(c) If Purchaser willfully defaults or willfully fails to carry out any of the provisions of this Contract as set forth herein, the Seller shall have the option to cancel this Contract. Seller shall notify Purchaser's attorney by mail and upon receipt of such notice this agreement shall become null and void and the Seller shall be entitled to retain the deposit paid by Purchaser hereunder, as liquidated damages. The Seller reserves the right to bring any legal proceedings or action which may be deemed necessary to protect his interest hereunder all at the sole expense of the Purchaser including, and not limited to, attorney fees. (Id. ¶ 38.) The contract provided that Khanal would pay $50,000 into an escrow account as a downpayment. (Id. ¶ 3(a).) On September 13, 2006, Khanal "wrote the down payment check" for $50,000. (ECF No. 90, Am. Compl. ¶ 5(a).) Plaintiffs executed the contract in Kansas on September 14, 2006. (Id. ¶¶ 5, 26.)

On September 22, 2006, Melo and Khanal ordered a title policy for the property. (Id. ¶ 28.) On October 4, 2006 Khanal had a termite inspection completed. (Id. ¶ 29.) On October 4, 2006, Melo and Khanal also advised plaintiffs that the parties' contract had been sent to a second lender. (Id. ¶ 29.) Plaintiffs understood this to mean that Khanal was seeking a better interest rate than the previous commitment. (Id.) On October 10, 2006, the Wong defendants advised plaintiffs that Khanal had a loan commitment and that she planned to close on October 20, 2006. (Id. ¶ 31.)

On October 18, 2006, Melo told Kearns that Khanal did not have a loan commitment, and plaintiffs granted Khanal an extension of the closing date. (Id. ¶ 33.) On November 2, 2006, Melo advised plaintiffs that Network Mortgage, Inc., and its broker Shams Uddin, wanted Khanal to buy the property in her cousin's name and transfer the deed back to her after closing. (Id. ¶ 34.) On November 7, 2006, Uddin, through Network Mortgage, Inc., advised plaintiffs that Khanal's husband had three accounts in collection, that Khanal had a loan commitment, that Khanal refused to accept a co-signer to obtain a second loan commitment at a lower interest rate, and that Sheldon could co-sign a second mortgage at a lower rate with no problem. (Id. ¶ 38.) Because of Khanal's husband's poor credit, Khanal needed five percent of the purchase price in a second mortgage or a co-signor. (Id. ¶ 39.) Sheldon agreed to co-sign the loan, but Khanal refused. (Id.) On November 7, 2006, Melo told plaintiffs that he was canceling the contract with Khanal because she could not qualify for a loan. (Id. ¶ 36.) In response, plaintiffs requested liquidated damages and advised the escrow agent that they objected to the release of any escrow funds to Khanal. (Id. ¶ 40.)

On November 7, 2006, Khanal asked Option One "to verify her inability to obtain a loan." (Id. ¶ 34.) Plaintiffs allege that Option One provided Khanal with a denial. (Id. ¶ 9.) Plaintiffs sold the property to a third party on February 16, 2007 for $630,000. (See ECF No. 276, Reply Memorandum of Law In Further Support of Defendant's Motion To Dismiss for Lack of Subject Matter Jurisdiction ("Def. Reply") at 5, Ex. A.)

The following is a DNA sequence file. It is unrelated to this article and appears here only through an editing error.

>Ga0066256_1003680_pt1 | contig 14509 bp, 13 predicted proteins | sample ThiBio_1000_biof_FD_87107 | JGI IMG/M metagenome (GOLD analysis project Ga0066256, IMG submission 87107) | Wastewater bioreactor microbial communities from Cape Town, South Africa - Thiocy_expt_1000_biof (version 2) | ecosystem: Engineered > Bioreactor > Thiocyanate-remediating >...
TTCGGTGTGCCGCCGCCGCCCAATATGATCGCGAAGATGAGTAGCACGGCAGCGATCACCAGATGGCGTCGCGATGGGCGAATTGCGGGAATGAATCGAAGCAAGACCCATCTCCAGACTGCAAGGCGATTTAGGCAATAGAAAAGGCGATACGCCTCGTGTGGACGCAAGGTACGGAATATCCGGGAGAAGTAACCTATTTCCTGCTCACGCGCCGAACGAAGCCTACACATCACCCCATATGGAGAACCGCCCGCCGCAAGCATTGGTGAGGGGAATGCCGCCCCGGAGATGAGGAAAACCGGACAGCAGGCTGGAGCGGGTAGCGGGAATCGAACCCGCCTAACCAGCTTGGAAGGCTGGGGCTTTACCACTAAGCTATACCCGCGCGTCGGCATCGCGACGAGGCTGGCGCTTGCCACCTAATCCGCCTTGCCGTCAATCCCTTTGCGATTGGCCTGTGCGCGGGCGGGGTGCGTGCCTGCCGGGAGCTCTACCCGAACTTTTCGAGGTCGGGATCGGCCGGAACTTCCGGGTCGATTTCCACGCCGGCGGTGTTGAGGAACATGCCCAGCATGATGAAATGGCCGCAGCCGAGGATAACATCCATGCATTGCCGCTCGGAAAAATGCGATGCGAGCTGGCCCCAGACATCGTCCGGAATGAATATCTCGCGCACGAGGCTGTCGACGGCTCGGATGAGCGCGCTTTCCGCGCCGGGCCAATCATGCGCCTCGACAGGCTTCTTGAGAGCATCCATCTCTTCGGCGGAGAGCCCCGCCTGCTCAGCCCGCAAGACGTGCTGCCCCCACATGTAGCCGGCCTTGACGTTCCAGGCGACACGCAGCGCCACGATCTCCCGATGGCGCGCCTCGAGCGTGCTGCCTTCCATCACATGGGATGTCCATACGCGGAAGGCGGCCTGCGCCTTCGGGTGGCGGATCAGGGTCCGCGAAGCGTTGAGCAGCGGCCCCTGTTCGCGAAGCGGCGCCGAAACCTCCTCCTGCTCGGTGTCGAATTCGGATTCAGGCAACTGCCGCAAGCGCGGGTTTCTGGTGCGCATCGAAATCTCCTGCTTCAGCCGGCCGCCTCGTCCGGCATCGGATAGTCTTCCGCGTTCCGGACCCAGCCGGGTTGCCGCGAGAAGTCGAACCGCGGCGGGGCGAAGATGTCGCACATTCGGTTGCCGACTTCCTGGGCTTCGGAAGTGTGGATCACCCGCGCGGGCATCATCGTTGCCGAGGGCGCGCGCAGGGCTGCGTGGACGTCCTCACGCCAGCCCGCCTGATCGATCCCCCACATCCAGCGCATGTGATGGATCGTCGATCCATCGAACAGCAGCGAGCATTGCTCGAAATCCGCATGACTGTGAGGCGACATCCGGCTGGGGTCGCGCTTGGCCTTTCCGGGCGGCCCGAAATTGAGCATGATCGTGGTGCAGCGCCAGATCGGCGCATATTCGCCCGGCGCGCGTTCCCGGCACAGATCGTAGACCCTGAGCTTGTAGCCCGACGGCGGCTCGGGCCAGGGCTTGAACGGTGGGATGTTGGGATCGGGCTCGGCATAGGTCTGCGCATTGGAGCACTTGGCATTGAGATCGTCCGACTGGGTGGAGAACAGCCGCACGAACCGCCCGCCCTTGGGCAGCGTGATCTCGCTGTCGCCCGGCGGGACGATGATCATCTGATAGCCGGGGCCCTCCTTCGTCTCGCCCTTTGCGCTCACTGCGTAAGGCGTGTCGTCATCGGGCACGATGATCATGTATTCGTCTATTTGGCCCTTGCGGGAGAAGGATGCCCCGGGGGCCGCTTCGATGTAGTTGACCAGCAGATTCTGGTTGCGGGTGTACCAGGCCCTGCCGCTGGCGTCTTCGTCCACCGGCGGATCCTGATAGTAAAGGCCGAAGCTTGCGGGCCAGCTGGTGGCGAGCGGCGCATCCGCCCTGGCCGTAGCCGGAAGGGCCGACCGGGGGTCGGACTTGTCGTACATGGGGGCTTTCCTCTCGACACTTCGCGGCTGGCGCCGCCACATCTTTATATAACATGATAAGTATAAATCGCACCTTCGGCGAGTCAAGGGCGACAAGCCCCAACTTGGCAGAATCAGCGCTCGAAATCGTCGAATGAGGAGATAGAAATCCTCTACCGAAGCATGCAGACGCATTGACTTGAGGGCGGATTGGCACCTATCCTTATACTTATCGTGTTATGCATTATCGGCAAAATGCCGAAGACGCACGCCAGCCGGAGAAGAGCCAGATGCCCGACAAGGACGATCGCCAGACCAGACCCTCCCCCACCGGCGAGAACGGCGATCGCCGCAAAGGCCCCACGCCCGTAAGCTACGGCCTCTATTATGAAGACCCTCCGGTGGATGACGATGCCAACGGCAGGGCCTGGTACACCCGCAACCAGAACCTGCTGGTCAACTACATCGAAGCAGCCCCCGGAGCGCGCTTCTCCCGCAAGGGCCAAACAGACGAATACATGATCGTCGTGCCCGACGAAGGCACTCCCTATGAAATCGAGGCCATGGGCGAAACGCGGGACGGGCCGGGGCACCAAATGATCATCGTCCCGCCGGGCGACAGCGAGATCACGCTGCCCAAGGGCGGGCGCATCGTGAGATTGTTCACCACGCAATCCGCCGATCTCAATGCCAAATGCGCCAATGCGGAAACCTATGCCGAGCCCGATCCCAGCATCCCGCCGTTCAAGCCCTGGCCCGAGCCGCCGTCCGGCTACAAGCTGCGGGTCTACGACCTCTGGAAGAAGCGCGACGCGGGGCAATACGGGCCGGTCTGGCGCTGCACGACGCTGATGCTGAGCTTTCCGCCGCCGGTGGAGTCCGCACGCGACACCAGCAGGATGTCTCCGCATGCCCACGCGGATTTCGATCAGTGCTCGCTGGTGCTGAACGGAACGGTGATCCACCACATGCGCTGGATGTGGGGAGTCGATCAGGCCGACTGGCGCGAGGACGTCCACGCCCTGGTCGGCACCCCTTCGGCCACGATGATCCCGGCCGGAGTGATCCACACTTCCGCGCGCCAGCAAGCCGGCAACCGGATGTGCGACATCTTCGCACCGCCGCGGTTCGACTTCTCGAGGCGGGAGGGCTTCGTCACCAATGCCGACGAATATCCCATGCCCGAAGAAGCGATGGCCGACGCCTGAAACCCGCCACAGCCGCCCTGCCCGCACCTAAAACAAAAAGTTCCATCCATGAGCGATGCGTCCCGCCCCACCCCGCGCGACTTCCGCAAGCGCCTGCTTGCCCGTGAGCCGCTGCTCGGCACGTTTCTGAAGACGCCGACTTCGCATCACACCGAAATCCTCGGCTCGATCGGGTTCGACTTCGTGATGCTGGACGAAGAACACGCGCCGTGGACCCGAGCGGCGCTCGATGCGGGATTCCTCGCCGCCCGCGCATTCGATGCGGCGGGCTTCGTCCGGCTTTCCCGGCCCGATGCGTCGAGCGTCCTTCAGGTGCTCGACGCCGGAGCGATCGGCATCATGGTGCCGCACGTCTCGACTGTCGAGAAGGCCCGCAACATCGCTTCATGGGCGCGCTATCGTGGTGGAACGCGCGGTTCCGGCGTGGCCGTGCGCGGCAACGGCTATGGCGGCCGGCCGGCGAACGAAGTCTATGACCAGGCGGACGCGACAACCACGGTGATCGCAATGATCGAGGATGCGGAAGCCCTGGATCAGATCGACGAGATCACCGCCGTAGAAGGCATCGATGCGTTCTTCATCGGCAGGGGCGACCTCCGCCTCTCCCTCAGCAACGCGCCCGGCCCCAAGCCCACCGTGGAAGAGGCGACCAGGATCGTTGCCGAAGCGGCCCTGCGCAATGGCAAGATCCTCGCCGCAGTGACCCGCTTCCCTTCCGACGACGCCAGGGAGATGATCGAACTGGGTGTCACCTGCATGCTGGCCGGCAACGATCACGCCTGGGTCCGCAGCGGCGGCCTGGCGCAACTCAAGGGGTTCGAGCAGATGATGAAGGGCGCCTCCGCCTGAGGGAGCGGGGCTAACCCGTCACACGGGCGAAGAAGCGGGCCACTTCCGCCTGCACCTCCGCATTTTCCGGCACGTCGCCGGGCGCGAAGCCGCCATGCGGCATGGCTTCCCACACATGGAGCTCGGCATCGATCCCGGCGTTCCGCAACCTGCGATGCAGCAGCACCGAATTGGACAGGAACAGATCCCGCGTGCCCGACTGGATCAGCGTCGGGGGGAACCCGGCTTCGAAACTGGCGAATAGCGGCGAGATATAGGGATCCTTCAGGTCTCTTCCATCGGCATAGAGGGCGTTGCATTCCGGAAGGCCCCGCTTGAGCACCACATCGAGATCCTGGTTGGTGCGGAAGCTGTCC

II.Procedural History

On February 1, 2007, Khanal filed suit in New York State court against plaintiff Sheldon, seeking return of her $50,000 downpayment. See Khanal v. Sheldon, 851 N.Y.S.2d 58, 2007 NY Slip Op 51855U, at *2 (N.Y. Sup. Ct. Sept. 19, 2007). The court granted Khanal summary judgment and ordered plaintiffs to return the downpayment. Id. at *3; see also Khanal v. Sheldon, 867 N.Y.S.2d 460, 461 (2d Dep't 2008) (reducing the amount of the judgment entered by the New York Supreme Court on October 25, 2007 to $50,000). The New York Court of Appeals denied plaintiffs' motion for leave to appeal on June 24, 2009. See Khanal v. Sheldon, 12 N.Y.3d 714 (2009). The New York State court decision in favor of Khanal was reversed in 2010. See Khanal v. Sheldon, 904 N.Y.S.2d 453 (2d Dep't 2010).

On March 14, 2007, plaintiffs filed the instant action in the United States District Court for the District of Kansas. (See ECF No. 1, Complaint, dated 3/14/2007.) In April 2007, defendants filed motions to dismiss the federal action under Fed. R. Civ. P. 12(b)(1)-(3), and (5)-(6). (See ECF Nos. 33; 34; 40; 45.) On November 29, 2007, United States District Judge Katherine H. Vratil of the District of Kansas dismissed all claims against the Melo defendants and the Uddin defendants for lack of subject matter jurisdiction. Sheldon, 2007 U.S. Dist. LEXIS 87973, at *75. She ordered plaintiffs to show good cause as to why the court should not dismiss for lack of subject matter jurisdiction plaintiffs' claims against Khanal, the Klie defendants, and the Wong defendants. (Id. at *56, *75-76.) Additionally, Judge Vratil dismissed for lack of personal jurisdiction claims against the NYCB defendants. (Id. at *30-31, *76.) The court dismissed claims against Option One for ...